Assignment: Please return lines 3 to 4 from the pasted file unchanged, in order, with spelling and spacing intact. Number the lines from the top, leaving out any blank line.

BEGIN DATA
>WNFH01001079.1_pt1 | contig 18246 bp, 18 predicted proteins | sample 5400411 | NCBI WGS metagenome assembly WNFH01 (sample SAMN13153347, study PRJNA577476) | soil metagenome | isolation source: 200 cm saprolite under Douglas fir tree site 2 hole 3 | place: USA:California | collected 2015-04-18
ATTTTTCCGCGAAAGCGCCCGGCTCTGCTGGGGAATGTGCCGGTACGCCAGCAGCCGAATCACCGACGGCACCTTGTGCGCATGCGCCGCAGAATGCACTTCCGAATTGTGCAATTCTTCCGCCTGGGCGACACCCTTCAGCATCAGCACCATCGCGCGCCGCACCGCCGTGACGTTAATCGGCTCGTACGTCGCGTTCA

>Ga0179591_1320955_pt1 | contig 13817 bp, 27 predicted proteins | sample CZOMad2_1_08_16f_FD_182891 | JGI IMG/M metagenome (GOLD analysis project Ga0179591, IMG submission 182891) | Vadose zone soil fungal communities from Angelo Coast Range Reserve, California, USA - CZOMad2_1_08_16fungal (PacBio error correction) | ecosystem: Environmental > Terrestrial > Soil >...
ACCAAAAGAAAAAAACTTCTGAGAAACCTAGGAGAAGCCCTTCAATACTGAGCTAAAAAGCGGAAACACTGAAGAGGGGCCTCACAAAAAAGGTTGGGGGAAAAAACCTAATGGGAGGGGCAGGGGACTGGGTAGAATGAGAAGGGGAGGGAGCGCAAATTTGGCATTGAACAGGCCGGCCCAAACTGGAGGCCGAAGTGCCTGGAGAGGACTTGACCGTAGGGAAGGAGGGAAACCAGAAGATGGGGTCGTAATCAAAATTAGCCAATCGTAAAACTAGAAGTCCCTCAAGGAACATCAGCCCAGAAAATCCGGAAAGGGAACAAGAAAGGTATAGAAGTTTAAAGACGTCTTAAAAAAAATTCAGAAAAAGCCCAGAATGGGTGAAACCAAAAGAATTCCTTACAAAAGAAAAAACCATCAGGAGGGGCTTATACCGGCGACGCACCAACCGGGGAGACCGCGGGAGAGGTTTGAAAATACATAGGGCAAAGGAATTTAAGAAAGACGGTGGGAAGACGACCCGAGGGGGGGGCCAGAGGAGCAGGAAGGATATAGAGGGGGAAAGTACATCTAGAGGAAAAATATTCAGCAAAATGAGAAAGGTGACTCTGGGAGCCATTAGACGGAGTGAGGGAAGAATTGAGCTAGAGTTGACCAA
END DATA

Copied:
>Ga0179591_1320955_pt1 | contig 13817 bp, 27 predicted proteins | sample CZOMad2_1_08_16f_FD_182891 | JGI IMG/M metagenome (GOLD analysis project Ga0179591, IMG submission 182891) | Vadose zone soil fungal communities from Angelo Coast Range Reserve, California, USA - CZOMad2_1_08_16fungal (PacBio error correction) | ecosystem: Environmental > Terrestrial > Soil >...
ACCAAAAGAAAAAAACTTCTGAGAAACCTAGGAGAAGCCCTTCAATACTGAGCTAAAAAGCGGAAACACTGAAGAGGGGCCTCACAAAAAAGGTTGGGGGAAAAAACCTAATGGGAGGGGCAGGGGACTGGGTAGAATGAGAAGGGGAGGGAGCGCAAATTTGGCATTGAACAGGCCGGCCCAAACTGGAGGCCGAAGTGCCTGGAGAGGACTTGACCGTAGGGAAGGAGGGAAACCAGAAGATGGGGTCGTAATCAAAATTAGCCAATCGTAAAACTAGAAGTCCCTCAAGGAACATCAGCCCAGAAAATCCGGAAAGGGAACAAGAAAGGTATAGAAGTTTAAAGACGTCTTAAAAAAAATTCAGAAAAAGCCCAGAATGGGTGAAACCAAAAGAATTCCTTACAAAAGAAAAAACCATCAGGAGGGGCTTATACCGGCGACGCACCAACCGGGGAGACCGCGGGAGAGGTTTGAAAATACATAGGGCAAAGGAATTTAAGAAAGACGGTGGGAAGACGACCCGAGGGGGGGGCCAGAGGAGCAGGAAGGATATAGAGGGGGAAAGTACATCTAGAGGAAAAATATTCAGCAAAATGAGAAAGGTGACTCTGGGAGCCATTAGACGGAGTGAGGGAAGAATTGAGCTAGAGTTGACCAA